These are not suitable for all types of investors. To the extent that this report contains statements about the future, such statements are forward-looking and subject to a number of risks and uncertainties, including, but not limited to, the impact of competitive products, market acceptance risks and other risks. As such, forward looking statements should not be relied upon for future returns. Data and graphical information herein are for information only and may have been derived from third party sources. Unigestion takes reasonable steps to verify, but does not guarantee, the accuracy and completeness of this information. As a result, no representation or warranty, expressed or implied, is or will be made by Unigestion in this respect and no responsibility or liability is or will be accepted. All information provided here is subject to change without notice.

It should only be considered current as of the date of publication without regard to the date on which you may access the information. Rates of exchange may cause the value of investments to go up or down. An investment with Unigestion, like all investments, contains risks, including total loss for the investor.

Uni-Global – Cross Asset Navigator is a compartment of the Luxembourg Uni-Global SICAV Part I, UCITS IV compliant. This compartment is currently authorised for distribution in Austria, Belgium, Denmark, Finland, France, Germany, Ireland, Italy, Luxembourg, Netherlands, Norway, Spain, UK, Sweden, and Switzerland. In Italy, this compartment can be offered only to qualified investors within the meaning of art.100 D. Leg. 58/1998. Its shares may not be offered or distributed in any country where such offer or distribution would be prohibited by law.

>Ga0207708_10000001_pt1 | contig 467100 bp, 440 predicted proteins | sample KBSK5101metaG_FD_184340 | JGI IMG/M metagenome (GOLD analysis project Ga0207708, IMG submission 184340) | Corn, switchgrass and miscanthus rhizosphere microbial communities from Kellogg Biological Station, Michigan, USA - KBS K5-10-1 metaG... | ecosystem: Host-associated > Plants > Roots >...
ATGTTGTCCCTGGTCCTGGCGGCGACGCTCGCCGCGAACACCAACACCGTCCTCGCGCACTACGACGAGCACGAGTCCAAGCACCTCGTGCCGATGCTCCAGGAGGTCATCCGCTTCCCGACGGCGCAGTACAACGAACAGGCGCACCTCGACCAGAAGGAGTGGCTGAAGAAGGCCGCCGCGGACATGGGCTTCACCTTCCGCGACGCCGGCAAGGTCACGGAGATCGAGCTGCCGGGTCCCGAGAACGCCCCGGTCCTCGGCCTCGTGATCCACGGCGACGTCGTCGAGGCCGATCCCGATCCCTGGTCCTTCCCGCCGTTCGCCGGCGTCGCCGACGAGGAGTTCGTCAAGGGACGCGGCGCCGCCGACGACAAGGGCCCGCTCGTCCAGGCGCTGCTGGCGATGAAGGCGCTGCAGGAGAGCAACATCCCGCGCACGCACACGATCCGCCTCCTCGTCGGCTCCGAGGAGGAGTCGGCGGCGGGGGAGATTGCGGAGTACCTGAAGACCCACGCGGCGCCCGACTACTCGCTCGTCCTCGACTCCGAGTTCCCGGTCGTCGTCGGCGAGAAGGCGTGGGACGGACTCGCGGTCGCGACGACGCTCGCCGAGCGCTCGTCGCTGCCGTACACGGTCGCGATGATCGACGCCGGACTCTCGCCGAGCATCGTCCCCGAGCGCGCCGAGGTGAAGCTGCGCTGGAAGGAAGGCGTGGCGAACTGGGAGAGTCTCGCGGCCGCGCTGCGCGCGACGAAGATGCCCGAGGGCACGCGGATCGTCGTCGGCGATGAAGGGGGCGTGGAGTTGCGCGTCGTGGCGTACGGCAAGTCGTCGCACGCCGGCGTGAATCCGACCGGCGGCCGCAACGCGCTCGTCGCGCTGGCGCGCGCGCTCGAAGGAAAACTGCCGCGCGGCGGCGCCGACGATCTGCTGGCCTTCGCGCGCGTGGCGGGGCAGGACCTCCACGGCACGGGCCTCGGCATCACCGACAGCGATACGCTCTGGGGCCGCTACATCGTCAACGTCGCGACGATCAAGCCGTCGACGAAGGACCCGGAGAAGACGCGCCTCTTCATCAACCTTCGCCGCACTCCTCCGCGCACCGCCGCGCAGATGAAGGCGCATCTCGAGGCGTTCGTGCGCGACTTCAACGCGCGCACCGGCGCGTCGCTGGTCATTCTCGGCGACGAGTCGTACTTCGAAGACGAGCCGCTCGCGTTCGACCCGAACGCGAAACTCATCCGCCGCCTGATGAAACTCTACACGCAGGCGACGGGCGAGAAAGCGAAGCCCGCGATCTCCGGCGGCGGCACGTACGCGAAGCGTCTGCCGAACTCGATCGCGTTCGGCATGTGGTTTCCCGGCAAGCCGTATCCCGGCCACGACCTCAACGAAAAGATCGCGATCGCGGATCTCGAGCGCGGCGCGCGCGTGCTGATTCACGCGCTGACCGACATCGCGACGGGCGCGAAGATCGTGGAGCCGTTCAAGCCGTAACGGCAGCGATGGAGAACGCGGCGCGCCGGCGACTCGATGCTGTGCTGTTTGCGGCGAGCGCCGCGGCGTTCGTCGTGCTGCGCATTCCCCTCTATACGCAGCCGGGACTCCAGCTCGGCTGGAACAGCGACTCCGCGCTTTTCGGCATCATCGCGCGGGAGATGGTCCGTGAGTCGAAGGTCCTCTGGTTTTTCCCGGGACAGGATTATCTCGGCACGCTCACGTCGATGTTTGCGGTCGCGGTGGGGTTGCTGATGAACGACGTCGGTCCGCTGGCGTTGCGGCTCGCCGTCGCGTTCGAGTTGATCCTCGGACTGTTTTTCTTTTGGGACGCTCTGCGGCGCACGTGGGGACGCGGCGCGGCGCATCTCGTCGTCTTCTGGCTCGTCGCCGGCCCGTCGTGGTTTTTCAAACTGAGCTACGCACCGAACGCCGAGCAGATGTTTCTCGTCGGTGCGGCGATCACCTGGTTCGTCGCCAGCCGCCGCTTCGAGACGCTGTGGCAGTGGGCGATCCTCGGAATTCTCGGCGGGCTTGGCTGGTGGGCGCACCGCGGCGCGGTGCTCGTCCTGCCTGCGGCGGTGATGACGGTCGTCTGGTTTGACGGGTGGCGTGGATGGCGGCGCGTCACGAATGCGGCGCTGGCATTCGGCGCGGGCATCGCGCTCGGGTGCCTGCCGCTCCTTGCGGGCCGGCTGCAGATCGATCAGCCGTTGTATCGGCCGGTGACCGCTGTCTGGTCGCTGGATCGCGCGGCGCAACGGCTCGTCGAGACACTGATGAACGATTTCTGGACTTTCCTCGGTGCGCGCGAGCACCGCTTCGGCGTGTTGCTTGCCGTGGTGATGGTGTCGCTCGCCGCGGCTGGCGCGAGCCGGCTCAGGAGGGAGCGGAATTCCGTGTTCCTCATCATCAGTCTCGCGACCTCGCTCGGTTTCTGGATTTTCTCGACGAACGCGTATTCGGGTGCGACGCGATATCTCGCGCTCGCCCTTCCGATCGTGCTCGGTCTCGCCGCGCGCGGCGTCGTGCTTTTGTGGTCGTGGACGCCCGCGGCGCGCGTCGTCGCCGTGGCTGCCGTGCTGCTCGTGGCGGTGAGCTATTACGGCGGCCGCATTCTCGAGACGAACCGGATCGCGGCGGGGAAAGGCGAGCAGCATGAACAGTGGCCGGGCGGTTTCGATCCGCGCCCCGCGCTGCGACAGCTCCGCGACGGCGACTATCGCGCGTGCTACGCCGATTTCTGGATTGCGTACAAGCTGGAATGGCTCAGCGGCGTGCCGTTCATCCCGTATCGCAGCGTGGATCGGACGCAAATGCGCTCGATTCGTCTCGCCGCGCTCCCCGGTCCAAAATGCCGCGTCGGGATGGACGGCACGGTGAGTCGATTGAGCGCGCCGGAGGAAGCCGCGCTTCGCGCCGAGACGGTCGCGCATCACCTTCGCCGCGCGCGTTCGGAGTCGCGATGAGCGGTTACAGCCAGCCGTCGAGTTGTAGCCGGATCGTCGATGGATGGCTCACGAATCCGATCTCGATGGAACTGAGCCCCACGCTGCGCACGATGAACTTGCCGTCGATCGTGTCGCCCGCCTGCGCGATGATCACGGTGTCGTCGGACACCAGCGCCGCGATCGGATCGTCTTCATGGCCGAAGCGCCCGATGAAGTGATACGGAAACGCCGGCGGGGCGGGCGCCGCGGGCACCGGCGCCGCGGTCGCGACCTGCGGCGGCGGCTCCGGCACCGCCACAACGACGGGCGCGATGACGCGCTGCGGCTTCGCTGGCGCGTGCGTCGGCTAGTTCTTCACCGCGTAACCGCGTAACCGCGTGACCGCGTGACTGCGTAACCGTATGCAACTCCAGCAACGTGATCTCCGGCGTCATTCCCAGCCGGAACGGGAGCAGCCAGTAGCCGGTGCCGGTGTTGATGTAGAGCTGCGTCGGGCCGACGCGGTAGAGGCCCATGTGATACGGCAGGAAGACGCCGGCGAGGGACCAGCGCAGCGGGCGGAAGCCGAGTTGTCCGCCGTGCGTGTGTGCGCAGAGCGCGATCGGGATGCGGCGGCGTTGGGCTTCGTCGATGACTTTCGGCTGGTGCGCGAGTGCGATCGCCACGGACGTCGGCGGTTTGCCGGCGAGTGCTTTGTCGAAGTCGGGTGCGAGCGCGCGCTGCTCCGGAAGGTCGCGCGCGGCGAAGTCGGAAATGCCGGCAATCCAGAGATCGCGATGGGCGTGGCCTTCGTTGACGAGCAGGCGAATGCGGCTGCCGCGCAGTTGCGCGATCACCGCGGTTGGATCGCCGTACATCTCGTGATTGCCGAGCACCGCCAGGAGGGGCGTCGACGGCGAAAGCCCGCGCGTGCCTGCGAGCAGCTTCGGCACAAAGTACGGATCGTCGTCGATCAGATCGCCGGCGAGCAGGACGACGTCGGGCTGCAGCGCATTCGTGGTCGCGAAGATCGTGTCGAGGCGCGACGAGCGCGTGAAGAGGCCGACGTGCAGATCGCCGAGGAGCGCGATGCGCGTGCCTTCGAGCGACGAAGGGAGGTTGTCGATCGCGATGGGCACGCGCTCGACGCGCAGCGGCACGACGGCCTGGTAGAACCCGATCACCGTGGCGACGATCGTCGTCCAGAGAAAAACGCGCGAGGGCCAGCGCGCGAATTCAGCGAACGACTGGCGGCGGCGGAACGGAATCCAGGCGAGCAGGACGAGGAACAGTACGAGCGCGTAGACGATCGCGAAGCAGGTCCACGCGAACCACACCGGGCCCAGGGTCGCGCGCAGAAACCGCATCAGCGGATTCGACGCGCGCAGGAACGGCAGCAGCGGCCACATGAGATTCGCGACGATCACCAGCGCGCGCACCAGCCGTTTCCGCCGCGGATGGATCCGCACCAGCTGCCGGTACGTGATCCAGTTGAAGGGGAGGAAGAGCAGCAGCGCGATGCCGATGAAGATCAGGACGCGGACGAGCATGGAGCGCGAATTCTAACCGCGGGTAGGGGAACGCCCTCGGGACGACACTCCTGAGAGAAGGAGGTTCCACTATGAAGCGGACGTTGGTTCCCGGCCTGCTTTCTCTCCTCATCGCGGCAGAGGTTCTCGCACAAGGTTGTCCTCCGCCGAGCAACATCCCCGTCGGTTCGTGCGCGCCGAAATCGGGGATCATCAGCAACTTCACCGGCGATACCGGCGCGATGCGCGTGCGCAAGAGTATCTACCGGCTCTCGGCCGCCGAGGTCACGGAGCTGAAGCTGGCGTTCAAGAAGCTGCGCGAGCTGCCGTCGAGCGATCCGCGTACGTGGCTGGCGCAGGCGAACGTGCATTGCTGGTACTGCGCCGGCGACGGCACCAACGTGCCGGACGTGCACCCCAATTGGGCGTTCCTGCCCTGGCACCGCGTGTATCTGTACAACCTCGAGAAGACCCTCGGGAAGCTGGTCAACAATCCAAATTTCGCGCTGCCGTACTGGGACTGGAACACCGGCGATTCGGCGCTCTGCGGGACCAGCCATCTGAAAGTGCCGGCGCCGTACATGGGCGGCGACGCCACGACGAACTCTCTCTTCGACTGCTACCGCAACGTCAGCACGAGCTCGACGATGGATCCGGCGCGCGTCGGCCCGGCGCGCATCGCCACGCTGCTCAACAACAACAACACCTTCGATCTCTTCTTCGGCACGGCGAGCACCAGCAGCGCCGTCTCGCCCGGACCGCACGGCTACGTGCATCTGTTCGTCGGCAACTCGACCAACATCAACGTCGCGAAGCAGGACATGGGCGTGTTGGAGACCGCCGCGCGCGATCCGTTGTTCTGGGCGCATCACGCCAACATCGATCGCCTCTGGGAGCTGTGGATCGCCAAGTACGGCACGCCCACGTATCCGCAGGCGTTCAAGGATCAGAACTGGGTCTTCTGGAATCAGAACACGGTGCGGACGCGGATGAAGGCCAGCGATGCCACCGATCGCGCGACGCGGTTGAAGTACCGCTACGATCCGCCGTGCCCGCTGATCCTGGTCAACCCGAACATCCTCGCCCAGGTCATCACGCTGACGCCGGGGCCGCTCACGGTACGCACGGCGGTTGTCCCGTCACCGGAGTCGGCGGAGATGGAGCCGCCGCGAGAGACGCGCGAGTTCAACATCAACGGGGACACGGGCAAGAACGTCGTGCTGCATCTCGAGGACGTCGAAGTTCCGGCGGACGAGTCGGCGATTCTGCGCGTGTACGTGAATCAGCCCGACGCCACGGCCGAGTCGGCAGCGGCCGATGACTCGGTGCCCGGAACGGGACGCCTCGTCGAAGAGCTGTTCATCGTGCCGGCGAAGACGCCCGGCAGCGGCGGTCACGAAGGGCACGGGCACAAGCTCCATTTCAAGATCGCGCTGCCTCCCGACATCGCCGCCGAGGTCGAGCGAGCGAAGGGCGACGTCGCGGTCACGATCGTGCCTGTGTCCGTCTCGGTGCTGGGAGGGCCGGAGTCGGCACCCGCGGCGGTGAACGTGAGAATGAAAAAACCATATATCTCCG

All investors must obtain and carefully read the prospectus which contains additional information needed to evaluate the potential investment and provides important disclosures regarding risks, fees and expenses. Unless otherwise stated performance is shown net of fees in USD and does not include the commission and fees charged at the time of subscribing for or redeeming shares.

Unigestion UK, which is authorised and regulated by the UK Financial Conduct Authority, has issued this document. Unigestion SA authorised and regulated by the Swiss FINMA. Unigestion Asset Management (France) S.A. authorised and regulated by the French Autorité des Marchés Financiers. Unigestion Asia Pte Limited authorised and regulated by the Monetary Authority of Singapore. Performance source: Unigestion, Bloomberg, Morningstar. Performance is shown on an annualised basis unless otherwise stated and is based on Uni Global – Cross Asset Navigator RA-USD net of fees with data from 15.12.2014 to 13.05.2019.